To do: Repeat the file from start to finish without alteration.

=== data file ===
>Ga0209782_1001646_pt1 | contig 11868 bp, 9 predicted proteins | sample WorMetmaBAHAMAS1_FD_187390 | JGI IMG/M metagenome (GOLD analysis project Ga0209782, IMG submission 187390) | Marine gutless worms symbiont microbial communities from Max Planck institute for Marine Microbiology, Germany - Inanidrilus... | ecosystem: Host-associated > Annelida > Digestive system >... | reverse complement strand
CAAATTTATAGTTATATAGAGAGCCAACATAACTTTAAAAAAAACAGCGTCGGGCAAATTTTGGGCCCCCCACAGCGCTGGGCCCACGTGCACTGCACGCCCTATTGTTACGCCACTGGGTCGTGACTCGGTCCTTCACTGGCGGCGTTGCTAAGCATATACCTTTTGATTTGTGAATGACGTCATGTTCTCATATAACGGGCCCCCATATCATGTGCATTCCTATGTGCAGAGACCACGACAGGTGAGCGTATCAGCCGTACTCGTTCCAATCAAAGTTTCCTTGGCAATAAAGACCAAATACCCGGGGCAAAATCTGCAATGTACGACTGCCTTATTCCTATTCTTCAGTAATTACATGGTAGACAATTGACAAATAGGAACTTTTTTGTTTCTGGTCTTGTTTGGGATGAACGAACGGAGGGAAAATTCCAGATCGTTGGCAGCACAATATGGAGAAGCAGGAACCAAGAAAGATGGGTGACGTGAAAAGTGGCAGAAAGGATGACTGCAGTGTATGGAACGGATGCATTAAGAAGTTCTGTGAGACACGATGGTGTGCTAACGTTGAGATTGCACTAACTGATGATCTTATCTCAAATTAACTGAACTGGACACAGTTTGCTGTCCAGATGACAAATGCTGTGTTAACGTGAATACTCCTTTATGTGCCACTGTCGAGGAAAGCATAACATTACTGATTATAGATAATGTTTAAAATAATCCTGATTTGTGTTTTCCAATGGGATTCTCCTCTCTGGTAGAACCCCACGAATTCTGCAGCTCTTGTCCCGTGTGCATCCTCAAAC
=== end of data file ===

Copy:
>Ga0209782_1001646_pt1 | contig 11868 bp, 9 predicted proteins | sample WorMetmaBAHAMAS1_FD_187390 | JGI IMG/M metagenome (GOLD analysis project Ga0209782, IMG submission 187390) | Marine gutless worms symbiont microbial communities from Max Planck institute for Marine Microbiology, Germany - Inanidrilus... | ecosystem: Host-associated > Annelida > Digestive system >... | reverse complement strand
CAAATTTATAGTTATATAGAGAGCCAACATAACTTTAAAAAAAACAGCGTCGGGCAAATTTTGGGCCCCCCACAGCGCTGGGCCCACGTGCACTGCACGCCCTATTGTTACGCCACTGGGTCGTGACTCGGTCCTTCACTGGCGGCGTTGCTAAGCATATACCTTTTGATTTGTGAATGACGTCATGTTCTCATATAACGGGCCCCCATATCATGTGCATTCCTATGTGCAGAGACCACGACAGGTGAGCGTATCAGCCGTACTCGTTCCAATCAAAGTTTCCTTGGCAATAAAGACCAAATACCCGGGGCAAAATCTGCAATGTACGACTGCCTTATTCCTATTCTTCAGTAATTACATGGTAGACAATTGACAAATAGGAACTTTTTTGTTTCTGGTCTTGTTTGGGATGAACGAACGGAGGGAAAATTCCAGATCGTTGGCAGCACAATATGGAGAAGCAGGAACCAAGAAAGATGGGTGACGTGAAAAGTGGCAGAAAGGATGACTGCAGTGTATGGAACGGATGCATTAAGAAGTTCTGTGAGACACGATGGTGTGCTAACGTTGAGATTGCACTAACTGATGATCTTATCTCAAATTAACTGAACTGGACACAGTTTGCTGTCCAGATGACAAATGCTGTGTTAACGTGAATACTCCTTTATGTGCCACTGTCGAGGAAAGCATAACATTACTGATTATAGATAATGTTTAAAATAATCCTGATTTGTGTTTTCCAATGGGATTCTCCTCTCTGGTAGAACCCCACGAATTCTGCAGCTCTTGTCCCGTGTGCATCCTCAAAC